Region adds culture to the mix

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PHILIPSBURG, St. Maarten -- This bicultural, bifurcated island, where clients can go Dutch or French as they please, is a favorite with U.S. sun-and-fun seekers.

Today's increasingly sophisticated travelers, however, also are beginning to crave a little culture, history and retail therapy, and St. Maarten/St. Martin -- a mix of African, Native American and European influences -- has plenty to offer on these new fronts.

"Travel agents find it easy to sell St. Maarten because of its cosmopolitan nature," said Theo Heyliger, tourism commissioner for the Dutch side of the island. "The combination of shopping [and] cuisine and the number of day trips people can make to nearby islands ... is quite appealing," he added.

The quaint capital of Philipsburg, at the heart of the St. Maarten side, is home to shopping, dining and cultural and sightseeing delights.

Built on a sandbar, the city is home to lively, exotic and architecturally significant thoroughfares, such as Front Street and Back Street.

Both are lined with colorful shops, modern hotels and renovated older buildings ornamented with typical West Indian gingerbread trim.

With the island's increasing popularity as a cruise port -- cruise passenger arrivals rose 12.2%, to 730,000 total, in 2002 -- duty-free shopping is becoming big business.

Philipsburg on St. Maarten offers multicultural dining delights. Above, the Reggae Cafe. St. Maarten is one of the world's few truly "free" ports; that means no duties are paid on any item coming in or going out, enabling local merchants to offer rock-bottom prices.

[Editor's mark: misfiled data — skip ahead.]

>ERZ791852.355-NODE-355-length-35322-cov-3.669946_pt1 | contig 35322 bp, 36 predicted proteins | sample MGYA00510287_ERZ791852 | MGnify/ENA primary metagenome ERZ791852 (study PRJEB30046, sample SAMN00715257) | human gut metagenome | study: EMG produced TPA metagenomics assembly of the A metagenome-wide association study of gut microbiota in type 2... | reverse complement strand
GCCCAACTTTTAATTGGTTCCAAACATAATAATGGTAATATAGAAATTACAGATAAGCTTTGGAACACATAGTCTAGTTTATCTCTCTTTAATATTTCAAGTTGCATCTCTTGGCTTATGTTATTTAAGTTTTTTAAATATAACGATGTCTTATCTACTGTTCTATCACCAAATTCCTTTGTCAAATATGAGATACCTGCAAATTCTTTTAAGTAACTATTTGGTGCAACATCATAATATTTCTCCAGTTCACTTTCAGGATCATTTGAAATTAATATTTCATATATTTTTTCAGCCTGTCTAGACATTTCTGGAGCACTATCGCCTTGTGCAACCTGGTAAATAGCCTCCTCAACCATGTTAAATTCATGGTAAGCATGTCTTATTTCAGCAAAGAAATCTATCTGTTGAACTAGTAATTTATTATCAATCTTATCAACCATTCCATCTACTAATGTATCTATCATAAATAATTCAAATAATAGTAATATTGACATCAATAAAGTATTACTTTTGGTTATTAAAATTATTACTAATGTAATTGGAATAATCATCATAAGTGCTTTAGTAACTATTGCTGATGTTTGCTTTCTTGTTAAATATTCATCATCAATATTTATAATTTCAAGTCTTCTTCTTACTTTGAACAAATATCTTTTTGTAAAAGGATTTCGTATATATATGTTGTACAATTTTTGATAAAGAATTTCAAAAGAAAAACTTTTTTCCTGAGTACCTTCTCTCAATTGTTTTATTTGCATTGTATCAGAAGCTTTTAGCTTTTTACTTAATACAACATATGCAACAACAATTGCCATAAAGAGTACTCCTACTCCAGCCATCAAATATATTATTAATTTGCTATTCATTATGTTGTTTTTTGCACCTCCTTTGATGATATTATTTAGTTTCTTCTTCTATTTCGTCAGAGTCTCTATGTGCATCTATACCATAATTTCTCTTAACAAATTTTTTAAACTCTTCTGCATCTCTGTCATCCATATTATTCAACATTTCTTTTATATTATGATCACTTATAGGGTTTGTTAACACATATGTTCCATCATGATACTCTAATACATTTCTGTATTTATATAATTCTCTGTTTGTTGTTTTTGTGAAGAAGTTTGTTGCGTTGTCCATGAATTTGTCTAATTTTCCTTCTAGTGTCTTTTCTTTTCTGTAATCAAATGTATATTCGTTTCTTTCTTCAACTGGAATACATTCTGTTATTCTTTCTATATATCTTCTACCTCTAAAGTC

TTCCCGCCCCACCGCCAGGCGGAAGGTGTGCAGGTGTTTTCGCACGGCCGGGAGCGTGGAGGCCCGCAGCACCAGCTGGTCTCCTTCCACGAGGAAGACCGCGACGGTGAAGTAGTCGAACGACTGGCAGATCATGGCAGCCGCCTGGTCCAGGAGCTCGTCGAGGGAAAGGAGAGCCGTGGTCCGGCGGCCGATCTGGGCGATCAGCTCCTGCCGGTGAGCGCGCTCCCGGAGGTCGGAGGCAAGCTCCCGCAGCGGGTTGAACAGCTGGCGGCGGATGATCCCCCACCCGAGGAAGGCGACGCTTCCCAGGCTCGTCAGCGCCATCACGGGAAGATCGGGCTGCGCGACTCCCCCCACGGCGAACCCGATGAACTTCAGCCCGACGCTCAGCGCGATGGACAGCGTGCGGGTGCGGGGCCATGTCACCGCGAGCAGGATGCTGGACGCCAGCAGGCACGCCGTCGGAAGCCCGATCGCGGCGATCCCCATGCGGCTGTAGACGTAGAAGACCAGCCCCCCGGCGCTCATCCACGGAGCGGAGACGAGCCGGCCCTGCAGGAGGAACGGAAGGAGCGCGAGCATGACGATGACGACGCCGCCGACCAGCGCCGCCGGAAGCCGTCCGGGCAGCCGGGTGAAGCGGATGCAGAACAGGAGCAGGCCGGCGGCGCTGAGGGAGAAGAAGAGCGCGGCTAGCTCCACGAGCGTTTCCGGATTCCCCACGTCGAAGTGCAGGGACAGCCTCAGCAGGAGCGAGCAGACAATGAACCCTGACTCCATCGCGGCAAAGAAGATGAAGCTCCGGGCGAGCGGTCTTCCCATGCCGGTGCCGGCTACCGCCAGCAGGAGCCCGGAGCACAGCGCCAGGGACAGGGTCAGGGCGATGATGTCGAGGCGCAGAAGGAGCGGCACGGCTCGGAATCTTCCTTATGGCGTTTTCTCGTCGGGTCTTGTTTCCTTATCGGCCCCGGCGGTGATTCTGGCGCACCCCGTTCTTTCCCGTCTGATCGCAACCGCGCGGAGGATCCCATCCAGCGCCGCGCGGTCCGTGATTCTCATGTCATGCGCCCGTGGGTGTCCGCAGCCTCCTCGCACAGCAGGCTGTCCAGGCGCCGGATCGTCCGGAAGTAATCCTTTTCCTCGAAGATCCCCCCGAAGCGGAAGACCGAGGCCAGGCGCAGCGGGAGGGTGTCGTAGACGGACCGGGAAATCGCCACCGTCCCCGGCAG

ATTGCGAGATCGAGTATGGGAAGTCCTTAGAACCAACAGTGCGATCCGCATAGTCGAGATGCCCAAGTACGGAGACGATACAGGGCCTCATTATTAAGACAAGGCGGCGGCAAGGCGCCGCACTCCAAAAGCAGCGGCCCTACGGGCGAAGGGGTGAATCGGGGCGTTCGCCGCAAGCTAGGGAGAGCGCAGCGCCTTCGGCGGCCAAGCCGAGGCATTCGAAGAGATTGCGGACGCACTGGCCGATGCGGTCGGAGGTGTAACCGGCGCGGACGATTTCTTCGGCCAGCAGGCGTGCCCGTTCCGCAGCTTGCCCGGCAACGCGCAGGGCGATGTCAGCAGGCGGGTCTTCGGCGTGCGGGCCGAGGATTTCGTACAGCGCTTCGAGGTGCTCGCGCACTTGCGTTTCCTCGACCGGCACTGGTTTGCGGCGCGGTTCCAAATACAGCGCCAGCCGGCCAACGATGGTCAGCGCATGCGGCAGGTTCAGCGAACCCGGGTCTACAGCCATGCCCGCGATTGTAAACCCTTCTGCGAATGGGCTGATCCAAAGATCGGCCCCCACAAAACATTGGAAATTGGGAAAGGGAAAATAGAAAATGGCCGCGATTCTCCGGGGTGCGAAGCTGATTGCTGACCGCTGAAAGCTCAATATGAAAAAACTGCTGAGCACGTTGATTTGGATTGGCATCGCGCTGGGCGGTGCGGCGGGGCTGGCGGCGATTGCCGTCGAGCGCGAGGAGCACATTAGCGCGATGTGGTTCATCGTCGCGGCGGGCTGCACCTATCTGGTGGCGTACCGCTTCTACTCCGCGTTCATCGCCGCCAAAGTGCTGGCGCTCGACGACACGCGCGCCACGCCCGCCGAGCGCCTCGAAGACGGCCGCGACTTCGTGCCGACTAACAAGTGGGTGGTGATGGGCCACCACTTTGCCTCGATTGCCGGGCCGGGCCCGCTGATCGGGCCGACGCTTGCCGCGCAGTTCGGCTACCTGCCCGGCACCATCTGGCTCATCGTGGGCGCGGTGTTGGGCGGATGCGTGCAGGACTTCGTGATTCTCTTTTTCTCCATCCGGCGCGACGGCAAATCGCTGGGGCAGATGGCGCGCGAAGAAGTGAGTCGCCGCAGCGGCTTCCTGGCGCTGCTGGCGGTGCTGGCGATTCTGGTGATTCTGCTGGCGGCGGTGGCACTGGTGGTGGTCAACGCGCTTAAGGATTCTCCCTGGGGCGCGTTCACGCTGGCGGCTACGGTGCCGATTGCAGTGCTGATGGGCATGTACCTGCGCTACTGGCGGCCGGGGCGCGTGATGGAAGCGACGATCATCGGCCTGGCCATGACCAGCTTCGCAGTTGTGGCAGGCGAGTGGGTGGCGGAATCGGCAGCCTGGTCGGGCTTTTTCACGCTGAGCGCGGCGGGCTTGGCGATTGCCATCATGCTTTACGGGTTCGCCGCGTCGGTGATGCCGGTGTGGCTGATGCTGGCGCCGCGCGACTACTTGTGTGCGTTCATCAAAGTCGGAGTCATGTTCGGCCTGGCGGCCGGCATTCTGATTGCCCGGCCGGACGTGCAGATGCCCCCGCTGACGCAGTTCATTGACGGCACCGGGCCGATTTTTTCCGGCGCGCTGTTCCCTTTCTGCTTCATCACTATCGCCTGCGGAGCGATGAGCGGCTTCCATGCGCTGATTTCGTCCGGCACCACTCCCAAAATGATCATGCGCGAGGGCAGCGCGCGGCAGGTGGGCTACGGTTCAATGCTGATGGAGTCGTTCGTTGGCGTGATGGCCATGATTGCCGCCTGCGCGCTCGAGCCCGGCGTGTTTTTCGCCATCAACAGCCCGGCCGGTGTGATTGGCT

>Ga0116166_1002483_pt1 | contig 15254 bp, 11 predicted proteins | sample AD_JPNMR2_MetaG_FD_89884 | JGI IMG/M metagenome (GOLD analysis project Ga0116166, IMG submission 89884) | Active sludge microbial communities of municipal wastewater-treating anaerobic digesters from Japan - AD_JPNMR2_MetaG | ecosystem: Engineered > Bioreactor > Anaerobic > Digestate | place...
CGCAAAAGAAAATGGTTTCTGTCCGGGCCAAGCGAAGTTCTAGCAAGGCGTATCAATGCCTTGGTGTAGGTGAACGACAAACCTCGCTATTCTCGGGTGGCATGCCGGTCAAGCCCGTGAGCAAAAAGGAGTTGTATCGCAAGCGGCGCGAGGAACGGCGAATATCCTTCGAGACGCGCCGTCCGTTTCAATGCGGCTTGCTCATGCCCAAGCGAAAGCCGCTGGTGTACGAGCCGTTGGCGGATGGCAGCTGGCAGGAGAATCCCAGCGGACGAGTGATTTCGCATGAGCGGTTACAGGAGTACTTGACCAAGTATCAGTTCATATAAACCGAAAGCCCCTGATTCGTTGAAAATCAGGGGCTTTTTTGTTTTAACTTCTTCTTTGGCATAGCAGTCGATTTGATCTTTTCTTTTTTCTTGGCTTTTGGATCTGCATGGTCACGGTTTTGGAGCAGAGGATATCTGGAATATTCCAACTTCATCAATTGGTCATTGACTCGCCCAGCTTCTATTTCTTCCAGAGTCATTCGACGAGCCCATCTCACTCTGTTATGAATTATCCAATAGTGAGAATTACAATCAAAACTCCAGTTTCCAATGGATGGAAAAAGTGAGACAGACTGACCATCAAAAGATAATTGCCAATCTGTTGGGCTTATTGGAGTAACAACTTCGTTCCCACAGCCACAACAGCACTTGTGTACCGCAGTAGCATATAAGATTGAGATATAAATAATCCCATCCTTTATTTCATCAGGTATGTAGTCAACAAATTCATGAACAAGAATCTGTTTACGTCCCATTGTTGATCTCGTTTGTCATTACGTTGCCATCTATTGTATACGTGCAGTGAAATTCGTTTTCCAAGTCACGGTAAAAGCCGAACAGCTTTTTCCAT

According to the St. Maarten Chamber of Commerce and Industry, savings can run from 25% to 50% -- and higher -- over U.S. prices.

The shopping streets are attractions in themselves; stylish "arcades" that run off-street in either direction are holdovers from the days of Dutch traders in the 17th and 18th centuries.

At the foot of Front Street, visitors will find Little Bay and the remains of old Dutch fortification Fort Amsterdam.

The fort, constructed more than 300 years ago, stands on the remains of an earlier Spanish fortification.

The nearby St. Maarten Museum boasts exhibits, artwork and artifacts illustrating the island's rich history.

And for the adventurous, day trips and excursions around the island and to neighboring islands, such as Saba and Anguilla, are available.

For more information, contact the St. Maarten Tourist Office at (800) 786-2278 or visit www.st-maarten.com. Or get in touch with the St. Martin Tourist Board at (877) 956-1234.

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